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Keidel: David Tyree Learns The Cost Of Free Speech

By Jason Keidel
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Athletes often lament that we in the media focus on the negative, on the bad boy ballers, ignoring the myriad times they put their popular names to good use, raising countless millions for good causes. There is truth to that, but it would be easier to resist the leap to Page Six if their colleagues didn't oblige so often. Enter David Tyree, who has the city in a tizzy after his assertions about gay marriage.

Unlike most people, I've met David Tyree. I interviewed him at Macy's in Manhattan for a piece I wrote for this Web site in December, during a fundraiser for Wounded Warrior Project. He spoke for a moment to start the event and then signed autographs and other memorabilia for our injured heroes who return hopeless, limbless, and lifeless after fighting for his right to play football, my right to write about it, and your right to watch it.

That doesn't make me an expert on Tyree, nor does it condone or condemn his controversial comments, but it takes about 60 seconds to conclude that he's a bright and thoughtful man, not one given to frequent spurts of bigotry.

I have an opinion on Tyree's remarks, and on gay marriage. But I won't share it because my opinion is no more valid than his, or yours.

And that's the point of this piece: that such are the semantic hazards of life under the wide lens of public life and the wider tent of First Amendment freedom.

Gay marriage, as we know, is a toxic topic at the moment, the debate du jour. Any view, reasoned or not, is assured a volcanic retort. Kobe Bryant led a conga line of renowned athletes (including Roger McDowell and Joakim Noah) who made gay slurs that were caught on camera. After being fined, scolded, but not suspended, Bryant issued a mea culpa and the world still twirled.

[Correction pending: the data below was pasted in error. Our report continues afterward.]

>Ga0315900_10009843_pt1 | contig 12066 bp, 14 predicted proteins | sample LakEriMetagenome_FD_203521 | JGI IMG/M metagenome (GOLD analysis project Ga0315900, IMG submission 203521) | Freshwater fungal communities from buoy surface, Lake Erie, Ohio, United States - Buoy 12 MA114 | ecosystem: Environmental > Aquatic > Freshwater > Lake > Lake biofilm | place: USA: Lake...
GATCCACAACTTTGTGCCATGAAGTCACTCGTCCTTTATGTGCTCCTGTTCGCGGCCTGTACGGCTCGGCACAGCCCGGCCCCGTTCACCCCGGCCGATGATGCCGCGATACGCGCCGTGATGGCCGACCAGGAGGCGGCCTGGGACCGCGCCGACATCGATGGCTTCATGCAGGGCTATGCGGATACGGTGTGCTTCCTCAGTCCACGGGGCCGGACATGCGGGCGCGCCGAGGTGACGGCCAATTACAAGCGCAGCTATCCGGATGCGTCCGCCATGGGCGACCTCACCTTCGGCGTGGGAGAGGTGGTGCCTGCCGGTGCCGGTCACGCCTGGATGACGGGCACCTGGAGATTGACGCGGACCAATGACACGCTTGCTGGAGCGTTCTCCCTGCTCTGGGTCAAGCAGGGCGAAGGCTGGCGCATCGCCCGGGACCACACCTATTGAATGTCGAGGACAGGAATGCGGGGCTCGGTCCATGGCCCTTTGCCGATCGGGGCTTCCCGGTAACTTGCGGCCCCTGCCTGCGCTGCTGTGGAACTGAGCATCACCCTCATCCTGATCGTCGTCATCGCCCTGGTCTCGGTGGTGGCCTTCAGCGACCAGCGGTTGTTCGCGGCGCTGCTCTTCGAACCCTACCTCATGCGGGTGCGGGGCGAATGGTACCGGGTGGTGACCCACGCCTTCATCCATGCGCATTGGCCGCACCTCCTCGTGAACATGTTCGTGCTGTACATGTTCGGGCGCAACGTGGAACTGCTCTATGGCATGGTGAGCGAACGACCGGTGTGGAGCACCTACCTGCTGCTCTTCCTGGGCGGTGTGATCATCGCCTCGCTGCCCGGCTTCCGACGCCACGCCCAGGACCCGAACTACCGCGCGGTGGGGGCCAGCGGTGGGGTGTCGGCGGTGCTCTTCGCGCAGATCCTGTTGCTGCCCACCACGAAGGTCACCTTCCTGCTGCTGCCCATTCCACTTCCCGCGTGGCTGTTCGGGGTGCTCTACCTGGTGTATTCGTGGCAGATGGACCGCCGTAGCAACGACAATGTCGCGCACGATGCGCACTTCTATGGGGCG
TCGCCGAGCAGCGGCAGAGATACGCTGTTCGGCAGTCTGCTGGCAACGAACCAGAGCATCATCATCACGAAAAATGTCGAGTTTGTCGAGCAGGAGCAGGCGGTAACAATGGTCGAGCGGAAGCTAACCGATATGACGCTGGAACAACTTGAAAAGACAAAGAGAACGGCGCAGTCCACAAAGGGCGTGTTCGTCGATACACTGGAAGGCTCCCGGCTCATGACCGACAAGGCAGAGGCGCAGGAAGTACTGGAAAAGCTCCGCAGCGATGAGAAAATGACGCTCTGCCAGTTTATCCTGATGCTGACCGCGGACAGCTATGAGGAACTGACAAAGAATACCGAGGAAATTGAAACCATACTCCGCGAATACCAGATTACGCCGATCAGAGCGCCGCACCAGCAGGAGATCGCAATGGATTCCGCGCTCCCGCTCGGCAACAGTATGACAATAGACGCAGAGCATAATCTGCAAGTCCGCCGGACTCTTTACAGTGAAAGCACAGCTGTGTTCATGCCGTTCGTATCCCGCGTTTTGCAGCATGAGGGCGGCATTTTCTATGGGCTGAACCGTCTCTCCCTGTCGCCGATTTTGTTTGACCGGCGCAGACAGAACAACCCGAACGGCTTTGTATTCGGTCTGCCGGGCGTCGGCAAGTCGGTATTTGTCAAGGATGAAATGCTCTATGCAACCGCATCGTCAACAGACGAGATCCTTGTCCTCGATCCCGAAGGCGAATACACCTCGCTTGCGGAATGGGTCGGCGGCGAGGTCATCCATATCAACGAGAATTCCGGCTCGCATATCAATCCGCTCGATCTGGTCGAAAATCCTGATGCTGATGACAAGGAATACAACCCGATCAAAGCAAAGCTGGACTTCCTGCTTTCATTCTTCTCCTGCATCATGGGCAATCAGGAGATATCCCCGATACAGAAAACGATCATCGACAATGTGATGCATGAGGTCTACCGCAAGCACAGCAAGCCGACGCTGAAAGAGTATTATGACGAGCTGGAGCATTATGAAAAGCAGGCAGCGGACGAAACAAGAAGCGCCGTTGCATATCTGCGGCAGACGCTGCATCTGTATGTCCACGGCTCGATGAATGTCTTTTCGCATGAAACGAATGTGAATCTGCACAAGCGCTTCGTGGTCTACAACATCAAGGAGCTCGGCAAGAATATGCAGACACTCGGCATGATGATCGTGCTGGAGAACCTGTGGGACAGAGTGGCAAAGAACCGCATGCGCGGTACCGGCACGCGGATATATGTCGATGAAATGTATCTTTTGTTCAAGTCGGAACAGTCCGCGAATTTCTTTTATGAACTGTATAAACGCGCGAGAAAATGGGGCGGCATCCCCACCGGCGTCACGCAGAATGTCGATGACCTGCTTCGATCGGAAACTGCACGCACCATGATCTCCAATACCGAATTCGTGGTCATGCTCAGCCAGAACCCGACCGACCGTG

Too often a star morphs into rambling crusader, assuming that they're instantly imbued with physical, philosophical and diplomatic powers that lay dormant until they became important. No matter your political leanings, we've all been sickened by some gaseous monologue from an actor or athlete who assumes we want to hear his/her thoughts on Darfur, immigration, or Medicare. It's not enough that they are lucky enough to inhale millions just because they're pretty or pretty good onstage. We must also kneel at their sudden sense of enlightenment.

And for far too long we've imbued those celebrities with cosmic powers, from Jane Fonda to John Rocker, making the myopic assumption that because they are gifted on a stage that they must be equally gifted on the street.

Rocker, who is clearly off his rocker, made some dubious declarations to Sports Illustrated a decade ago, a troubling rant about the 7 Train and its passengers, who, because of their ethnic diversity, made him uncomfortable. For this, Rocker was vilified, fined, suspended, and basically blackballed from baseball.

Floyd Mayweather, Jr. delivered a monologue as racist as anything you'd see at a Klan rally, calling Manny Pacquiao every Asian slur in the catalogue (all of it recorded and available on YouTube), yet nothing happened. Bernard Hopkins continued his bigoted assault on Donovan McNabb, yet nothing happened. Charles Barkley once said he hates white people, yet nothing happened.

Mind you, I watch every boxing match involving Mayweather and Hopkins because they are brilliant boxers. (I've interviewed Hopkins, too, and when he's not belching misguided anthropological lectures, he's a blast to be around.) And I find Barkley an affable, sometimes laughable, but always entertaining NBA analyst. If we limited our entertainment dollar to people we liked personally, we'd never watch a movie, buy a record, or attend a ballgame. We just wish the participants, the entertainers, would entertain us in the manner that made them famous.

I will say that it's sad that as children we're emblazoned with homilies about sticks and stones, yet as adults everything offends us. There's no law against idiotic remarks, just as there's no law against idiots. No doubt we all have a semantic mulligan (or two) on our scorecard. What we don't have are millions of people who witnessed our gaffes, recorded them, and ran them on eternal loop for the populous to parse.

Perhaps the solution is to ignore the sermons, no matter the source or source matter. The more offended we become, the more power we bestow upon the offender.

Sorry if this missive morphed into a civics class. I'm just a dumb sportswriter with the mind of a jock but none of his talent. All I have is an opinion and perhaps some talent for expressing it, but I'm no more important than you are. And David Tyree is no more important than we are.

Feel free to email me:

What are your thoughts on Tyree? Let Keidel know in the comments below...

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